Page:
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Immigration's many facets

June 06, 2007

Re "Not very hospitable," "Skills versus families" and "Real-life reform," editorials, June 2

Regarding Mexican workers, we have an "illegal employer" problem in this country, not an illegal immigration problem. The only reason we have so many undocumented workers in our nation is that they provide cheap labor for large companies, which enjoy greater profits and contribute to our politicians. The government should address the dog, not the tail. That these are "jobs that Americans won't do" is a false argument and has traces of bigotry. It appears that there are economic benefits to the employers, the undocumented workers and those consumers who obtain the related goods and services at lower prices. However, no one really knows the overall economic impact when also considering provision of social services to noncitizens, lost tax revenue, exported dollars and lost jobs to resident workers.

MICHAEL GOLDMAN

Woodland Hills

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We are all immigrants, with the exception of the few Native Americans we did not kill and the Mexicans whose land this was before we stole it. Why is it OK to draw a line now that our own families have come? Our agribusiness has brought migrants in as slave labor for a very long time. This bill would continue to make slave labor OK. It should not be passed. Those families who are here and have picked our crops should be made legal. Those who have sneaked across the border for a better life should be given a chance to pay a fine and move toward citizenship. All families should be kept together regardless.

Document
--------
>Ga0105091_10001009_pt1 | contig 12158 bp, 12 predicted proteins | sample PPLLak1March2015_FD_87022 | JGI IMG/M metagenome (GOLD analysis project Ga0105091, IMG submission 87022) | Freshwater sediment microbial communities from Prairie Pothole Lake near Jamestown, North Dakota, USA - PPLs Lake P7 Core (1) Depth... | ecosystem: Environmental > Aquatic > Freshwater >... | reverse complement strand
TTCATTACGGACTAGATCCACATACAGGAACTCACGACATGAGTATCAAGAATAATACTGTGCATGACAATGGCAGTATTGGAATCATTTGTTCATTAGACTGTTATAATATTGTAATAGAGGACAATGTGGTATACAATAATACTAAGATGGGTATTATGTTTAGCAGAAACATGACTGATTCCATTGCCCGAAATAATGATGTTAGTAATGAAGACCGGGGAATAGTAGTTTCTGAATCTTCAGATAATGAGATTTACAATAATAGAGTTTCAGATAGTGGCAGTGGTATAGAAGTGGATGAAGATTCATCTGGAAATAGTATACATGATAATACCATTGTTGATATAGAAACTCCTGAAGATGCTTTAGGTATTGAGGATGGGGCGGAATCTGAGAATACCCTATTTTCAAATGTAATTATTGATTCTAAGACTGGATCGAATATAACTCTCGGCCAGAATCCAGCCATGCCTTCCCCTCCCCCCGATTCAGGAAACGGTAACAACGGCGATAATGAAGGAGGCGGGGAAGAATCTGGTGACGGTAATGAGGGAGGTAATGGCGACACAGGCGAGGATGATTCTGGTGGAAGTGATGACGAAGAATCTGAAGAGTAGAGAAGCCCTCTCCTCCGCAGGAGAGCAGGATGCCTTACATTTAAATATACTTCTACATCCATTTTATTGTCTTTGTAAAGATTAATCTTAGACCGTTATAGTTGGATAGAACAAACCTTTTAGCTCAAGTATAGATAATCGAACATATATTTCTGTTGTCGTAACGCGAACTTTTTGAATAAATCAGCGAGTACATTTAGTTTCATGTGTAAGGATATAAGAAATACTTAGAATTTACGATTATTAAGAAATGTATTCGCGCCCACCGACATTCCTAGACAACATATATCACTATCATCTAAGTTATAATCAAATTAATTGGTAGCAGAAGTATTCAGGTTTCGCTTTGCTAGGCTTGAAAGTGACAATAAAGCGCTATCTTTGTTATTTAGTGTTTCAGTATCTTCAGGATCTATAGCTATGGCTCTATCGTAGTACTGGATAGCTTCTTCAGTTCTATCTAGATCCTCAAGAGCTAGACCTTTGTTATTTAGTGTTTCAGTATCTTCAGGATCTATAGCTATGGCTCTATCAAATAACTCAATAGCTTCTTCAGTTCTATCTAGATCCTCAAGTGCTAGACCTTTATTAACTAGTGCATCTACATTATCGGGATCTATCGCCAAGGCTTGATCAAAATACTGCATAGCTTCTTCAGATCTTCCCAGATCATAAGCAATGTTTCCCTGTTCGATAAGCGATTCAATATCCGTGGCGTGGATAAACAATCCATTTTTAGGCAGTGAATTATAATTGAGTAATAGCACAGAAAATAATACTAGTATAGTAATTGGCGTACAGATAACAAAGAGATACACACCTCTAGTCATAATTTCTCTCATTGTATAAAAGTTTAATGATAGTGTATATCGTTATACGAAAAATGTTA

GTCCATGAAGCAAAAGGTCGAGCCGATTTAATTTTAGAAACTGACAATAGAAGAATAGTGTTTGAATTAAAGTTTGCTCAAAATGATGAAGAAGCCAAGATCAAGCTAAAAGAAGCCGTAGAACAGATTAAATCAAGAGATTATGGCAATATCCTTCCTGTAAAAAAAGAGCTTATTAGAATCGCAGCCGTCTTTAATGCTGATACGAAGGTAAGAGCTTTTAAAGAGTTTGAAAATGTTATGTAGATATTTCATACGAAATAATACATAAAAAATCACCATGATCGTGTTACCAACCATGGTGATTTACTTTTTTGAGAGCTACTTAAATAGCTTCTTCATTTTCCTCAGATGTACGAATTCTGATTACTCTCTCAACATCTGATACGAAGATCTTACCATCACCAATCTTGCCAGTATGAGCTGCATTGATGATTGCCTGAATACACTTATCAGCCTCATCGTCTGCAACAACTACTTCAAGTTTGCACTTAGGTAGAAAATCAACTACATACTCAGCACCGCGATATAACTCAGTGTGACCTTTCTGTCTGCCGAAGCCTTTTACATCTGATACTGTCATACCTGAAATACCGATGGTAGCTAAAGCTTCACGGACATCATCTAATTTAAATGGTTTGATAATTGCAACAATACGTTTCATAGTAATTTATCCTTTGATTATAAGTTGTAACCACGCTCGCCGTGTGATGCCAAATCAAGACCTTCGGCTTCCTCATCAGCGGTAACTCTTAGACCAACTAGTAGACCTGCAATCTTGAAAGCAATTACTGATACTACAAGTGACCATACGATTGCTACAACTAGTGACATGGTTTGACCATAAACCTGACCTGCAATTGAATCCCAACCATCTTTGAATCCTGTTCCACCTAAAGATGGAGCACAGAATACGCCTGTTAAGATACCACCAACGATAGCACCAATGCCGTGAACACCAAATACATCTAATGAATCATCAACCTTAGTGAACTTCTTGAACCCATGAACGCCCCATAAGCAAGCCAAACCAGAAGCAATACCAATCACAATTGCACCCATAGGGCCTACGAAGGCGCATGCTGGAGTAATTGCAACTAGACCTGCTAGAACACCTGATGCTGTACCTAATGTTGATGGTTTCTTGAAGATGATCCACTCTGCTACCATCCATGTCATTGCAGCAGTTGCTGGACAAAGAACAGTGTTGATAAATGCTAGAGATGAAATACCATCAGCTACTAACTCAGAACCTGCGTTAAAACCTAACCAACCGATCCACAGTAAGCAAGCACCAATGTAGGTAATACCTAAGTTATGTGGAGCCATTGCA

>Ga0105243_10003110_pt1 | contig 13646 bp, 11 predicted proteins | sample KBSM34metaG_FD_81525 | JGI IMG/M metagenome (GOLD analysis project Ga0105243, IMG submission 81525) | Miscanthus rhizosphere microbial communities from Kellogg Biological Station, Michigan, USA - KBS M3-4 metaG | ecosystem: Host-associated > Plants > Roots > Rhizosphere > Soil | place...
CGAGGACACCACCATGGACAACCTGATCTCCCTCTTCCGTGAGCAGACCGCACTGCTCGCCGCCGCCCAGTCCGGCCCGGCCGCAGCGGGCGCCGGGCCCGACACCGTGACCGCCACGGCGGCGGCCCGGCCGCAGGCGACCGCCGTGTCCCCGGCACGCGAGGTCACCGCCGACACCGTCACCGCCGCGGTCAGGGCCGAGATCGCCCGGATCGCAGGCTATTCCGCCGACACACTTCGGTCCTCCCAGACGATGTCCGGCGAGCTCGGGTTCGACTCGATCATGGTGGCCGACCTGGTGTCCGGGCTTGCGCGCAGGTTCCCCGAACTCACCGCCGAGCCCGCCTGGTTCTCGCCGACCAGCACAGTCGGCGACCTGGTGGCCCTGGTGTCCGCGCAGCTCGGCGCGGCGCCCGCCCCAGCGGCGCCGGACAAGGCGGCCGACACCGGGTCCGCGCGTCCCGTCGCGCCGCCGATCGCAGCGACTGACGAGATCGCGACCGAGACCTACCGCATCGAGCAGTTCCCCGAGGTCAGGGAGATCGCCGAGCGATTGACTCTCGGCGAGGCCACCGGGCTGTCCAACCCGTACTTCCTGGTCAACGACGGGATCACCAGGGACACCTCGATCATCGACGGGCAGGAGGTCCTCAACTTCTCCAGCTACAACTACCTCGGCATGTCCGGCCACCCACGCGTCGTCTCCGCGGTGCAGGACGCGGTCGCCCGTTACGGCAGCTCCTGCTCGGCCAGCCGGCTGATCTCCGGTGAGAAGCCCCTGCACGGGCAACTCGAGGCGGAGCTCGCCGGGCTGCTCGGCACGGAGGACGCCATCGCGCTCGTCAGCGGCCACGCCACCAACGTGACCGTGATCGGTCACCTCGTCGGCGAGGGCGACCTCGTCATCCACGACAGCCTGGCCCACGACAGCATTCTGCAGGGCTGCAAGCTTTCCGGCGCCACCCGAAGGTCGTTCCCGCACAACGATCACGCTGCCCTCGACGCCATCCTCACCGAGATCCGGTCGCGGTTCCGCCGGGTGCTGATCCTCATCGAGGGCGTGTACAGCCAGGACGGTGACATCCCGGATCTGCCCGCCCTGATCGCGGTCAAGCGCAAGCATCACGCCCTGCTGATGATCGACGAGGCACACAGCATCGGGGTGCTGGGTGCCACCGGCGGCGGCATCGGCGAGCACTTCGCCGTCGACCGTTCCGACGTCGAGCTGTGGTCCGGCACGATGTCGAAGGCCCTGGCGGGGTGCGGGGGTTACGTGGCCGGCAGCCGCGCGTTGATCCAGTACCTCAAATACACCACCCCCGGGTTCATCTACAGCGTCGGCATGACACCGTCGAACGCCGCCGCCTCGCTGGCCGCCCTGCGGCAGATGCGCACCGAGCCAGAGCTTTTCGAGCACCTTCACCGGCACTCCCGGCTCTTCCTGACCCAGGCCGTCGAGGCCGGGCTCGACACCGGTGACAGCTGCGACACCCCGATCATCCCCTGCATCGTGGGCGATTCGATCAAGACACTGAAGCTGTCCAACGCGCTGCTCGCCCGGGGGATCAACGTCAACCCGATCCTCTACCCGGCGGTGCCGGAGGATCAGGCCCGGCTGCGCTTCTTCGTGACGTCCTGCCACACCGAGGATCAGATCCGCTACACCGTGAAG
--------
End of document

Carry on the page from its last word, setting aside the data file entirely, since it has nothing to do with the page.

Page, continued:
LINDA SCHER-PADILLA

Los Angeles

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Nowhere do you mention how any of the so-called reforms will be enforced. It doesn't take a great thinker to know that enforcement is impossible. If a person is here illegally, "in the shadows" as the liberal media like to say, they most likely haven't paid any taxes other than sales tax; they have no record of when they entered the country; and they are most likely unable to pay the required fine. Heads of households will refuse to return to their country of origin. And the cost of putting potentially millions of people into the welfare system is staggering. It seems to me that a much better and less costly remedy would be to simply enforce the laws already enacted.

JO WETTON

Temple City

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Many politicians have expressed the fear that, if this amnesty bill is passed, in 20 years or so we will be going through this whole ordeal again. Obviously, to prevent that, they should add a rider to this bill that no one who enters the United States illegally or who willfully overstays a visa after Jan. 1, 2007, can ever become a citizen of the United States. Problem solved.

JAMES O'ROARK

Santa Barbara

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